A preadaptive purely aerobic utilization of galactose by yeast cells has been demonstrated. Hence, the adaptation by yeast to galactose is not to its utilization per se, but specifically to its metabolism by a glycolytic mechanism. An examination of this preadaptive oxidation of galactose reveals that it has many characteristics in common with the endogenous metabolism of yeast. Included among these are the similarities of the R.Q. values and the response of the QOO2 and QCOCO2O2 to KCN and iodoacetic acid. Further, a competitive interaction appears to exist between the endogenous respiration and the preadaptive oxidation of the galactose. The latter can replace the endogenous respiration as a source of energy for the adaptation to the fermentation of the galactose. Carbon balance studies of the galactose oxidation revealed that polysaccharide could be formed as a result of this metabolism during the preadaptive period.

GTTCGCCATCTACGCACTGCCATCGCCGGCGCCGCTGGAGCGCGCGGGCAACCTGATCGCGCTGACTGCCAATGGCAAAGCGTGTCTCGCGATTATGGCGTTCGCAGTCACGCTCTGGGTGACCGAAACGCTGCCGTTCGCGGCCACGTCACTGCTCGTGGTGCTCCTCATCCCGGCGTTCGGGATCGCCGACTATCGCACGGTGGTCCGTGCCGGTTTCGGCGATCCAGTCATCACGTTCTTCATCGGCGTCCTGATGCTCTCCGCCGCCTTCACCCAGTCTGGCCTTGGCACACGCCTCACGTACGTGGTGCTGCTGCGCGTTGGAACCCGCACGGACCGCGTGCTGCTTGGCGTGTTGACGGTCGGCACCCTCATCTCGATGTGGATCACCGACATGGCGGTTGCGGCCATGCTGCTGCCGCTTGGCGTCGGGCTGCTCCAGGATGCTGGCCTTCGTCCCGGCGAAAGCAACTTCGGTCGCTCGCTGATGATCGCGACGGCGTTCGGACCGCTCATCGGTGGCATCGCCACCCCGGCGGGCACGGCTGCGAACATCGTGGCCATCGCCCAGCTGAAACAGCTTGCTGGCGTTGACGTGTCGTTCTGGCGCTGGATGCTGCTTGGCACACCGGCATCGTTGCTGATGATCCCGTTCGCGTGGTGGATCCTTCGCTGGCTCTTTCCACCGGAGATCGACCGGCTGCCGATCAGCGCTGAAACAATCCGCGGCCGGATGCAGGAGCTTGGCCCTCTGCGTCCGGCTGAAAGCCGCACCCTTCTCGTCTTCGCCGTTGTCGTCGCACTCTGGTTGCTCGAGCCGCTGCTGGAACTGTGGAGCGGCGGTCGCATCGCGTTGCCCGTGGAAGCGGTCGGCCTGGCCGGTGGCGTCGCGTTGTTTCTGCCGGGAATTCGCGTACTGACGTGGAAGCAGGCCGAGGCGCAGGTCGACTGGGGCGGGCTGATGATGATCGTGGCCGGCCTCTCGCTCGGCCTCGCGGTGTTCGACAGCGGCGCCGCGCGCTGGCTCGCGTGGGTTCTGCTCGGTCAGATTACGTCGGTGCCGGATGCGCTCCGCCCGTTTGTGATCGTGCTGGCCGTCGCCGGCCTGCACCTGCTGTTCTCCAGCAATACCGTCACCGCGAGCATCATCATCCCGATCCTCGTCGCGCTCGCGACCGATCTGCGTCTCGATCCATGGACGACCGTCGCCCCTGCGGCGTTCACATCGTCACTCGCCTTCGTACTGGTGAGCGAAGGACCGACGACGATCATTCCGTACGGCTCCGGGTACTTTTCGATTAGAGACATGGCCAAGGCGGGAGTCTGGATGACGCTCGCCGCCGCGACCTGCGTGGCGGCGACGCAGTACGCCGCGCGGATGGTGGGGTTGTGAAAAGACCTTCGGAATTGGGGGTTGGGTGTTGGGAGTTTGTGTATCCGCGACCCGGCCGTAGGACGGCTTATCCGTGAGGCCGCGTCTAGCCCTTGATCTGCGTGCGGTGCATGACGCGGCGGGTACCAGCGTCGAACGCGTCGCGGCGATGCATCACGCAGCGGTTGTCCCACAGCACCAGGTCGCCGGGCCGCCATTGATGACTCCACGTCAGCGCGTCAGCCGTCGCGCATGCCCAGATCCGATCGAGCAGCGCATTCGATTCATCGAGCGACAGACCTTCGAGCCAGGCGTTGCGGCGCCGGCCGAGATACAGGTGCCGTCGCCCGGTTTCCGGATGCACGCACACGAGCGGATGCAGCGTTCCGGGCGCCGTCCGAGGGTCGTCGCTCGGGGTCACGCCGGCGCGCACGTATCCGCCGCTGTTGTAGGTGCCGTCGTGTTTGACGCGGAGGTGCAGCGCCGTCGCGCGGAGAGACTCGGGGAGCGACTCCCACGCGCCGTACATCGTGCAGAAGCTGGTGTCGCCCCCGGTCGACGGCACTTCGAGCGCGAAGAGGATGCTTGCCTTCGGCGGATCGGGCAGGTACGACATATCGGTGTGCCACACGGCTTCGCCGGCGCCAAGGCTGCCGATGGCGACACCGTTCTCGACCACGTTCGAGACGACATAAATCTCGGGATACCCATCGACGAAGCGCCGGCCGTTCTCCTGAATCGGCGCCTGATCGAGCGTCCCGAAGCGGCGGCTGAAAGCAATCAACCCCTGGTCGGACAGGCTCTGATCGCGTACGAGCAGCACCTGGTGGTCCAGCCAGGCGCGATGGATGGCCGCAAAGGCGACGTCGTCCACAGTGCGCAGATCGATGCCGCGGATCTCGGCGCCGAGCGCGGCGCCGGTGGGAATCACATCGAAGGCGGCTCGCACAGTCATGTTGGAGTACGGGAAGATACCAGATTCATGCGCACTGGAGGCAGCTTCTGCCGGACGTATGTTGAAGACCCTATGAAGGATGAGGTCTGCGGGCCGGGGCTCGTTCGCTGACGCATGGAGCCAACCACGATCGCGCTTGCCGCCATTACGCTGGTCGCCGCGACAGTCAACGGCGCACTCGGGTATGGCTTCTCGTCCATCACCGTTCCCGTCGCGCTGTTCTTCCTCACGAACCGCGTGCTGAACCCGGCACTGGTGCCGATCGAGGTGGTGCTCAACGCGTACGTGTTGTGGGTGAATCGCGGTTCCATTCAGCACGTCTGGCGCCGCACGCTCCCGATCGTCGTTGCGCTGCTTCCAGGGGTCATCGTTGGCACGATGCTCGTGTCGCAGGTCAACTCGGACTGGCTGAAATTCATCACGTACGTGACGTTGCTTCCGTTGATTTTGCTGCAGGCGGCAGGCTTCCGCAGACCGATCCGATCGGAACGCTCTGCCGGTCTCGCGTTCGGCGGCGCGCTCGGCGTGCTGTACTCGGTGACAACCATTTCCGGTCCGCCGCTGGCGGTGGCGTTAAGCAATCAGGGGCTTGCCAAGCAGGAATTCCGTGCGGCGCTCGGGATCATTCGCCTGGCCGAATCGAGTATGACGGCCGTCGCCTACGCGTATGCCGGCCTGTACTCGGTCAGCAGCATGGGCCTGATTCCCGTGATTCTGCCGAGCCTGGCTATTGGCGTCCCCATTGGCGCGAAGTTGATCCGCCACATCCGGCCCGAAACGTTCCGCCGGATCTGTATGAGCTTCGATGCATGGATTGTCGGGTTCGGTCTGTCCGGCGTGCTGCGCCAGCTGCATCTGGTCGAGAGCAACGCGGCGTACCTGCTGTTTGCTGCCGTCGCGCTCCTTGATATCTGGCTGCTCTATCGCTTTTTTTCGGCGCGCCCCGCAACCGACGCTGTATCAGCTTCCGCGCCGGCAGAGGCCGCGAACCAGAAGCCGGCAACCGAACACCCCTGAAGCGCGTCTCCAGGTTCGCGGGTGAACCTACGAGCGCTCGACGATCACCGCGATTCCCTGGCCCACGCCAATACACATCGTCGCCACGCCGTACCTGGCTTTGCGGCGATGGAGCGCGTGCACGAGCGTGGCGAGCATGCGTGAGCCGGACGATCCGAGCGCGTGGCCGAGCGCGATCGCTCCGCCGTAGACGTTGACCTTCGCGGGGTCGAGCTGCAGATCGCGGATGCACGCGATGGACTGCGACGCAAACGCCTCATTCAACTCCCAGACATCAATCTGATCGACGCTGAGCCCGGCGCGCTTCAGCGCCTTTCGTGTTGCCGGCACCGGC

Non-adaptable cells were also found to possess the capacity to oxidize galactose in the complete absence of any ability to metabolize it anaerobically.
The significance of these findings for the biochemistry and physiology of the adaptation is discussed.